Educational attainment and racial assignment are essential determinants of health in the United States. Despite broad interest in how these social factors affect well-being, understanding of how they interact to simultaneously influence health is limited. Indeed, comprehension of how education manifests as a determinant of health across racial groups is largely constrained to comparisons of population averages and effect-sizes. To help develop foundations about how race, education, and health interact in the United States, I compare Black and White sample populations in terms of the effect that attaining a college degree has on self-rated health. In addition to describing how Black and White populations differ in average effects, I: (1) describe how both populations vary in how education is leveraged to protect health; (2) examine how educational gradients vary within Black and within White populations—and what differences in within-group behavior say about inequality between groups; and (3) explicate how residential context—a social feature that is organized by race in the US—modifies the association among education and health. Taken together, these three chapters demonstrate that education is a racialized social process, or that how education comes to bear on health is heavily dependent—in multiple and complex ways—upon one’s racial assignment.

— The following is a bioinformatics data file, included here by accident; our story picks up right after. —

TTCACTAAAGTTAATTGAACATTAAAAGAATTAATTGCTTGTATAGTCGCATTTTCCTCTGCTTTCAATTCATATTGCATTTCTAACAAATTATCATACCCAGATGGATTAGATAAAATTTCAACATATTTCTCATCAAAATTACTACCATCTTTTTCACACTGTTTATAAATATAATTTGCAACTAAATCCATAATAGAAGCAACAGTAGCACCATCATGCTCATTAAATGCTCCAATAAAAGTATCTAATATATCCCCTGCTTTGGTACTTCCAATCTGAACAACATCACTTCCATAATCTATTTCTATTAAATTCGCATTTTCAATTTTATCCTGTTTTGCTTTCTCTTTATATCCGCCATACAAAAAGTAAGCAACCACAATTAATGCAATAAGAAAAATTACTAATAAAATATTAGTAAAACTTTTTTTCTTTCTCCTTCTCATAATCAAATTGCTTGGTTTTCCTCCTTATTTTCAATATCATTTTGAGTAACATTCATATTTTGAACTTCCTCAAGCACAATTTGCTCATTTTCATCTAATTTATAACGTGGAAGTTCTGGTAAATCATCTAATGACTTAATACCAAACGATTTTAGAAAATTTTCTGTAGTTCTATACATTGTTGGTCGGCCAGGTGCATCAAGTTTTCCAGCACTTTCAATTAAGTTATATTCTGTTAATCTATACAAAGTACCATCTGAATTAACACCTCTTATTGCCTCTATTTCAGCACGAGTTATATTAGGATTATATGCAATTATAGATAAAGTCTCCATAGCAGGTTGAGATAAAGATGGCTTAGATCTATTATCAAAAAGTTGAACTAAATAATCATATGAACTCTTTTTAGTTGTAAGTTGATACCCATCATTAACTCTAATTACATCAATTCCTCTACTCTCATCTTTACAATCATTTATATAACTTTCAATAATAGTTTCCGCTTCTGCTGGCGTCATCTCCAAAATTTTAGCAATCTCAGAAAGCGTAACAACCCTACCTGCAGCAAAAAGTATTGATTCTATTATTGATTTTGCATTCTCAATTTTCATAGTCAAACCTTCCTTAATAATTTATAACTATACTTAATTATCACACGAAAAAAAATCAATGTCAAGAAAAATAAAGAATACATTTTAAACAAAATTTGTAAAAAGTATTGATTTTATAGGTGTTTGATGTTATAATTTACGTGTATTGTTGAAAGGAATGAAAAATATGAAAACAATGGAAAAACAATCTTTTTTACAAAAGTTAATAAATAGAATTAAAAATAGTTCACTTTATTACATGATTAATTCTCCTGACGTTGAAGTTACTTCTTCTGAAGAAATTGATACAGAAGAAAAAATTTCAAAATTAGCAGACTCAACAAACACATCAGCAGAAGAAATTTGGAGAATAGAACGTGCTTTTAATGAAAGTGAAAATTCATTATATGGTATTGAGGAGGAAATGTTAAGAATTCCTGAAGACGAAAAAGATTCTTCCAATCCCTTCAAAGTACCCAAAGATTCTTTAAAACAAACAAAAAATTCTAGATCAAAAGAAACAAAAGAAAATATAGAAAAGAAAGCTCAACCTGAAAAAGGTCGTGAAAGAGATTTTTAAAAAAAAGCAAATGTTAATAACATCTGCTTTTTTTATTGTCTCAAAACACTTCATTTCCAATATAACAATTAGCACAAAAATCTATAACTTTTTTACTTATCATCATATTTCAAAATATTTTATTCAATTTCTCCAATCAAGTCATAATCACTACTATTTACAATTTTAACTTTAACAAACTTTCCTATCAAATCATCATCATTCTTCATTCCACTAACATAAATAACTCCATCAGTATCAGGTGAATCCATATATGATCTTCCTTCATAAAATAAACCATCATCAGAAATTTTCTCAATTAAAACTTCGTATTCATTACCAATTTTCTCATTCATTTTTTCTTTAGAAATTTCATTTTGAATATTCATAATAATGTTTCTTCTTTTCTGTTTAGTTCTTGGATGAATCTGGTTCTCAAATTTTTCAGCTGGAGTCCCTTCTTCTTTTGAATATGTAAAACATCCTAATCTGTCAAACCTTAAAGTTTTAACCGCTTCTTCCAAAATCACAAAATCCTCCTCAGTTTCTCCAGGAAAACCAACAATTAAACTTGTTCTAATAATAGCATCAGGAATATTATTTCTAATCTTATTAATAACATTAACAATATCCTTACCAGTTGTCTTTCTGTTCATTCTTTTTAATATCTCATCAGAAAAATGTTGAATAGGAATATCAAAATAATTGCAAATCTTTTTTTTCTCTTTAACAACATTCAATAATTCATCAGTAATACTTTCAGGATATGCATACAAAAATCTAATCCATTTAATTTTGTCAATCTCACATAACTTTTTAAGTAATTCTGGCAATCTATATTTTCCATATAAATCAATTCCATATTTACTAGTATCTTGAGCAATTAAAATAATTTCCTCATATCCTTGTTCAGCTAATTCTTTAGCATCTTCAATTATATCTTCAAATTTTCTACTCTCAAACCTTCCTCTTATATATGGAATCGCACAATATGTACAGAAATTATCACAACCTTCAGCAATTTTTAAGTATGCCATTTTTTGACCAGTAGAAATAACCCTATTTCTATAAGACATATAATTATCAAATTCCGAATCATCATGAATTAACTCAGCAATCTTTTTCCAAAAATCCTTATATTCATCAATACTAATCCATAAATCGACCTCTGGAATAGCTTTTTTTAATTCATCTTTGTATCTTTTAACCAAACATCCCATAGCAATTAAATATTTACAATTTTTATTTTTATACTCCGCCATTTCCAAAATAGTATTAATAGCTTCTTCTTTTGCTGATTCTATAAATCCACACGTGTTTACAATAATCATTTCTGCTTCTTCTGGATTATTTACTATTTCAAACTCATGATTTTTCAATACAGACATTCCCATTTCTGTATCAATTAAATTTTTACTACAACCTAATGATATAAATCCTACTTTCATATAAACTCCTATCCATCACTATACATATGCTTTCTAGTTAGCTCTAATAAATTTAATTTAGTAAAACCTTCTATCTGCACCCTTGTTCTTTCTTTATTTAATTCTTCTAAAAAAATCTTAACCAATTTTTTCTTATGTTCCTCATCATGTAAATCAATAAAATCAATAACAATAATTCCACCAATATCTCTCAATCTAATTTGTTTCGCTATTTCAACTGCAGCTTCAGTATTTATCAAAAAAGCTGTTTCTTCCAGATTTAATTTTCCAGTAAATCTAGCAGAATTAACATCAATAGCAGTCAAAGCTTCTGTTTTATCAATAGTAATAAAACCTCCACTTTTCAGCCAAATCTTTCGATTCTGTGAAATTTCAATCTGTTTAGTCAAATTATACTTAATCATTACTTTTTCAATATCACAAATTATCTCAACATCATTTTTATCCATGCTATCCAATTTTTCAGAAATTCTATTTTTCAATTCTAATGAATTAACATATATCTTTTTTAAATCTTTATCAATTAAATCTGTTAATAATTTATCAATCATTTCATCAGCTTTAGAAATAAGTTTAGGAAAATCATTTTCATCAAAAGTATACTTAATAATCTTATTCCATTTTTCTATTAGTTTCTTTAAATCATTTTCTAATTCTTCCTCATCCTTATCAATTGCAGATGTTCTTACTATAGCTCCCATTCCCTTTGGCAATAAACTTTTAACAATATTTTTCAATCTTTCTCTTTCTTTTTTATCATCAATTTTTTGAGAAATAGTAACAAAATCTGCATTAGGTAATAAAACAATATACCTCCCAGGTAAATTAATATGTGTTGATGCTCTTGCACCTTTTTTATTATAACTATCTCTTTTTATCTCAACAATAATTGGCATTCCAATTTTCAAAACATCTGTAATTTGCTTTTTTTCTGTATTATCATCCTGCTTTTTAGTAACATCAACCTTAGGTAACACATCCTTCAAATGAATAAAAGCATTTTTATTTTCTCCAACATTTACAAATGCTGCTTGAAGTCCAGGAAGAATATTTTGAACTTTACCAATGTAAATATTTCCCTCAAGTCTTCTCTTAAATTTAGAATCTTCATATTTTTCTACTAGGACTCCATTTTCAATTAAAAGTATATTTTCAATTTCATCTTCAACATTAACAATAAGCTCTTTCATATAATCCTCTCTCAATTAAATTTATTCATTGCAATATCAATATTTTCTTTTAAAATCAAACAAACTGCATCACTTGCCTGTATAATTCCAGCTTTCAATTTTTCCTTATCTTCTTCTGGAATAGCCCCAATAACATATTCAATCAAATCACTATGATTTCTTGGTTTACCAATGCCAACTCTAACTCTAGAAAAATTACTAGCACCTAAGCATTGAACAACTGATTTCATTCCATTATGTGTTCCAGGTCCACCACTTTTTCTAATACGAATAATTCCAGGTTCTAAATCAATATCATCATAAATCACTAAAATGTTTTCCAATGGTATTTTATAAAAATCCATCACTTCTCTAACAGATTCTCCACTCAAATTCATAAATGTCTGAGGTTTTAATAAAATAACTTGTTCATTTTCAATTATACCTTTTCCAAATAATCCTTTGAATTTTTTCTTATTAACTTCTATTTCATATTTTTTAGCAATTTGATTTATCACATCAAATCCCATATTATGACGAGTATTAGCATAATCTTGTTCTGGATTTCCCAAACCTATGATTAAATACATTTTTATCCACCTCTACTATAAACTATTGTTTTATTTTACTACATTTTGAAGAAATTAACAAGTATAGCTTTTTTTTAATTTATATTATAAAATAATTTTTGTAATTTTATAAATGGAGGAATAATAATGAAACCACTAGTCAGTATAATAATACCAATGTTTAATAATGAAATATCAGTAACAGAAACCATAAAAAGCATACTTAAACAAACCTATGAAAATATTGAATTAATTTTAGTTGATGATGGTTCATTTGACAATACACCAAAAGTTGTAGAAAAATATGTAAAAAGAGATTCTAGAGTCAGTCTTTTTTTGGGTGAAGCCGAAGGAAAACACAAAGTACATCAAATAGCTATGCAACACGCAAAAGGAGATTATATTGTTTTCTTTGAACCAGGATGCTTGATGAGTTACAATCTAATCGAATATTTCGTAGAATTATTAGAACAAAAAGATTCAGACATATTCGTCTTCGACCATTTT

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Interwoven Social Determinants: Race, Education, and Health in the United States
Esposito, Michael H. 2018. "Interwoven Social Determinants: Race, Education, and Health in the United States." Ph.D. Dissertation, Department of Sociology, University of Washington.
Jerald R. Herting (Chair), Anjum Hajat (GSR), Hedwig E Lee, Stewart E Tolnay.